Sponsored story by: KEMBA Financial Credit Union
If you are a senior graduating from high school or a parent of a soon-to-be grad, you are likely in decision mode reviewing higher education options and financial aid award letters.
Right now, schools and universities are vying for your tuition dollars, which means you are probably getting daily mailers from schools and/or lenders – some that you reached out to for information and some that you didn’t. The reason they are putting on the full-court press is that most students will make their final decision on their next steps by May or June, and schools want to provide as much information to help you make your choice, including how your education is going to be funded.
After choosing your top school, the next hurdle is just that – figuring out how you will pay for it. With the rising cost of higher education, you may experience “sticker shock,” but rest assured, there are many options available. Once you ensure you’ve taken full advantage of all scholarships and grants available to you, one of the go-to methods of paying for higher education is by taking advantage of student loans.
Utilizing student loans to help finance college tuition is very common. In fact, according to Student Loan Review, 66% of students attending a public university will graduate with student loans, compared to 75% of private school students. The amount that you receive from student loan programs can vary, and there are multiple types of loans to consider.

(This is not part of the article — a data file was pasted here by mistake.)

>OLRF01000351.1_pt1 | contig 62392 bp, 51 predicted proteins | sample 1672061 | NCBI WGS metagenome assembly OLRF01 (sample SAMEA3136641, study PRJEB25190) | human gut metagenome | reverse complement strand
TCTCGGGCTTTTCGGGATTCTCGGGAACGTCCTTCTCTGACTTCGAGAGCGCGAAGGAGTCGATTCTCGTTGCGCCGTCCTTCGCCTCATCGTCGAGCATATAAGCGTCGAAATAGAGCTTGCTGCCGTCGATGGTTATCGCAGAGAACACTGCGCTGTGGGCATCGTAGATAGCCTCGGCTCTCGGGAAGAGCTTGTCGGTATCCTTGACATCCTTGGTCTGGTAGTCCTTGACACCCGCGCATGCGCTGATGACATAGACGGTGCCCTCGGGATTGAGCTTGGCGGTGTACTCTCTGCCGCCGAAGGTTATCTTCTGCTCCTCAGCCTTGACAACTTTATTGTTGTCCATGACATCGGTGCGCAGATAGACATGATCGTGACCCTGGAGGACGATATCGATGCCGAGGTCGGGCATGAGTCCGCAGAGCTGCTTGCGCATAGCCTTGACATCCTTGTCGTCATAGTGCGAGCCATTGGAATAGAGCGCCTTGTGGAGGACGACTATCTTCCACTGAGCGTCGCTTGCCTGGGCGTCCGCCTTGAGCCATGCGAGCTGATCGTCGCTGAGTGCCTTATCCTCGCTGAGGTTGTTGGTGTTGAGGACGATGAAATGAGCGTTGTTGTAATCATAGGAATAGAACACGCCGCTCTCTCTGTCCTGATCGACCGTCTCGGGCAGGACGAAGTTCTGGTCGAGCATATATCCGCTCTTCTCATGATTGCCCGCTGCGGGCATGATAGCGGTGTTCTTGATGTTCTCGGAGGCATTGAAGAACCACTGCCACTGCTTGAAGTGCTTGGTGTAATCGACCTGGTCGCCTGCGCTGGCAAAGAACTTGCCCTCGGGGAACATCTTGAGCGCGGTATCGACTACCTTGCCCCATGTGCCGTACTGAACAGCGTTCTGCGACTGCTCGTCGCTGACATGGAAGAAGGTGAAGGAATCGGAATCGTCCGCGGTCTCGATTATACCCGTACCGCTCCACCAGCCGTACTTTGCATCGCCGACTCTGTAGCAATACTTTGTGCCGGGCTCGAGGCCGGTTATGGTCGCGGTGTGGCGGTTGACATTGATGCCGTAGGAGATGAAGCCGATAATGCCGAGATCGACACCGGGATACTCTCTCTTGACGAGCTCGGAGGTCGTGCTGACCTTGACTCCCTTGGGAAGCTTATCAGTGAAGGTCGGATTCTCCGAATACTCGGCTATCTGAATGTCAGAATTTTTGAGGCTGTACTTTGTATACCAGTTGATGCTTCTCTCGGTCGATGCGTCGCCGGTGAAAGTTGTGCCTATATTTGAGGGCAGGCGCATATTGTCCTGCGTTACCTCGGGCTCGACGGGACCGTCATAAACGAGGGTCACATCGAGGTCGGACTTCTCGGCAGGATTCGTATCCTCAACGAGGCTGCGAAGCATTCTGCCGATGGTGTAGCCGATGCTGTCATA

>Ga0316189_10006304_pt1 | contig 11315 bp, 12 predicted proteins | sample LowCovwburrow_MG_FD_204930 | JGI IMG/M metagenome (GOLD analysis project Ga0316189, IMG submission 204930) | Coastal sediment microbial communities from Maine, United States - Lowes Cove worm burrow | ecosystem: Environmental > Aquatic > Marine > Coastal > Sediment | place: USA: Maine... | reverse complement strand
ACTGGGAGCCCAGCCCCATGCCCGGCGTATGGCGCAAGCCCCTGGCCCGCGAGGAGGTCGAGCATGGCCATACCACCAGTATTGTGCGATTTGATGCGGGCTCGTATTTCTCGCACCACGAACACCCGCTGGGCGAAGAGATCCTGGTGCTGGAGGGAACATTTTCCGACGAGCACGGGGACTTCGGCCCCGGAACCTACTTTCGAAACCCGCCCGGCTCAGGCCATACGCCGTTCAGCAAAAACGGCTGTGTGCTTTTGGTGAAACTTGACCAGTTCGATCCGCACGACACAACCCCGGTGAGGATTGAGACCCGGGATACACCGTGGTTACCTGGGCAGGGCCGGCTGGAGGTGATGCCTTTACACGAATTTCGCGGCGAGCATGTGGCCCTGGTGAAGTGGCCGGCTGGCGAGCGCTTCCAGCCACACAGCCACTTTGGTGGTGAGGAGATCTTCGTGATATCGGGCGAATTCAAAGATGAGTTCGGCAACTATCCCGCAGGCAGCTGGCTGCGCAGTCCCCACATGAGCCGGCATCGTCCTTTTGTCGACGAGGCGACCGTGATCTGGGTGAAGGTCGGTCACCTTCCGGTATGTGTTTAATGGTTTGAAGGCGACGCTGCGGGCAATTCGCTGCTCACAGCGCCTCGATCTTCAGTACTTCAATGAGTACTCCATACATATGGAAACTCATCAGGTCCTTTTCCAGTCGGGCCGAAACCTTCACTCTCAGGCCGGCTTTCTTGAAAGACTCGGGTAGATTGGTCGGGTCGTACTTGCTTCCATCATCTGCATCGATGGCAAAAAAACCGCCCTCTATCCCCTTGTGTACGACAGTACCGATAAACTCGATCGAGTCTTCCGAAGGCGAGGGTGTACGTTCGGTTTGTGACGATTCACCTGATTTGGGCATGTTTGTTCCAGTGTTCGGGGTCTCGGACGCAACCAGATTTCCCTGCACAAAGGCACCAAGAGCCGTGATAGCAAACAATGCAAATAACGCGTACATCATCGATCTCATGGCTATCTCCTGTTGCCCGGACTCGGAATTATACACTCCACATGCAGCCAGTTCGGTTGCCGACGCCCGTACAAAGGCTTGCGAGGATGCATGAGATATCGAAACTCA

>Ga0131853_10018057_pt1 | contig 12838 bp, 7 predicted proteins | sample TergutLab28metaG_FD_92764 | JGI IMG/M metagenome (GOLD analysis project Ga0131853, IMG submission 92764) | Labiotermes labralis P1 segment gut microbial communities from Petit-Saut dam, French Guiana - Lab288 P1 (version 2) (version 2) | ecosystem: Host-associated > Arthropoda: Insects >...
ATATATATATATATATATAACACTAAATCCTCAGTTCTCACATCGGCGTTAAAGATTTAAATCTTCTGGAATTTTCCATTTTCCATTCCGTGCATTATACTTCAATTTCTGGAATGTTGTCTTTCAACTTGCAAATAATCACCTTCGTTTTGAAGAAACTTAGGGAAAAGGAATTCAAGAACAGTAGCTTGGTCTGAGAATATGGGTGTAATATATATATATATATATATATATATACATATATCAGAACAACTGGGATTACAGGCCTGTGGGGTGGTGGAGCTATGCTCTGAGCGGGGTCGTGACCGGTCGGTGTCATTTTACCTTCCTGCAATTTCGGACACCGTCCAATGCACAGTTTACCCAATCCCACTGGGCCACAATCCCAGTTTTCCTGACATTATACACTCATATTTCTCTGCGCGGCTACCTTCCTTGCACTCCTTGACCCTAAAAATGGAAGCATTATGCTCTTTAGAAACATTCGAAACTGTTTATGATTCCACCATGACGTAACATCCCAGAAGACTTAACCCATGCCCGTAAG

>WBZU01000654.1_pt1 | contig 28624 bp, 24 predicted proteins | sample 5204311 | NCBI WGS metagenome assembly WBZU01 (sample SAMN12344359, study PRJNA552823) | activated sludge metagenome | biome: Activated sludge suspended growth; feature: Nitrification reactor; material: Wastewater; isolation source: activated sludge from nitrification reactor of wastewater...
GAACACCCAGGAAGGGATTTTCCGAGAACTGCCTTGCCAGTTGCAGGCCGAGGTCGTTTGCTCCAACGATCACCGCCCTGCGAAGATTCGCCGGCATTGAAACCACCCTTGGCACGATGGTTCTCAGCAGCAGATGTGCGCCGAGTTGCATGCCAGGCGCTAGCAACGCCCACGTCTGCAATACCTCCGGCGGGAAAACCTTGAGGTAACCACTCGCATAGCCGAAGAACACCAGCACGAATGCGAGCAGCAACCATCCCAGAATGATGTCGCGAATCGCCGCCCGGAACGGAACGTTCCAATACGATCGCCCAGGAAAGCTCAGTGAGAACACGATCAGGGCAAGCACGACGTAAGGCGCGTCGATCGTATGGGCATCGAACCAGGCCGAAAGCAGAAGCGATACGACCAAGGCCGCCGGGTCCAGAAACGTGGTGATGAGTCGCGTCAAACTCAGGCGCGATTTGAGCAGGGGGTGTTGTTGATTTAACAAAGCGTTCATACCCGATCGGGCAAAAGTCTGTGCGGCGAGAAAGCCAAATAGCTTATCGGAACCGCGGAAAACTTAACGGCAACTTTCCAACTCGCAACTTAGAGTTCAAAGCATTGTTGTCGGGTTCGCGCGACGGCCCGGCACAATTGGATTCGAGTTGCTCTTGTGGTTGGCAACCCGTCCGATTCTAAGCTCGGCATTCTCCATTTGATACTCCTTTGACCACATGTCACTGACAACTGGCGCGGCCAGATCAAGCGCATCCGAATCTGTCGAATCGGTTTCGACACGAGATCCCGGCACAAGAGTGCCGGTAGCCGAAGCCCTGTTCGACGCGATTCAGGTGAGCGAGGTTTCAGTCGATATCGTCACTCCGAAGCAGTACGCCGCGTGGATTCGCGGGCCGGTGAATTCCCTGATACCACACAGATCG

Types of Student Loans
The most common type of student loans are federal loans – these should always be utilized before any other type of loan options - which are administered by the Federal Student Aid office, in association with the U.S. Department of Education. Federal student loans are needs-based loans that range from $5,000-$12,000 per school year that come in two categories – deferred and non-deferred. A subsidized loan provides the funding interest free until six months after graduation, while an un-subsidized loan will begin accumulating interest as soon as the funds are disbursed. Both subsidized and un-subsidized federal loans allow payments to be deferred while the student is still in school, with payments beginning 6 months after graduation. The first step to determine your eligibility is completing the FAFSA, or Free Application for Federal Student Aid.
The Parent PLUS loan is another option to fill the gap between federal loans, college savings, and other funding methods. Parent PLUS loans are similar to federal loans, but unlike federal loans which are secured by the student, Parent PLUS loans are guaranteed by the parents. These loans are based on parents’ income and are usually easy to qualify for. When the student graduates from college, their parents will be responsible for repaying the loan balance.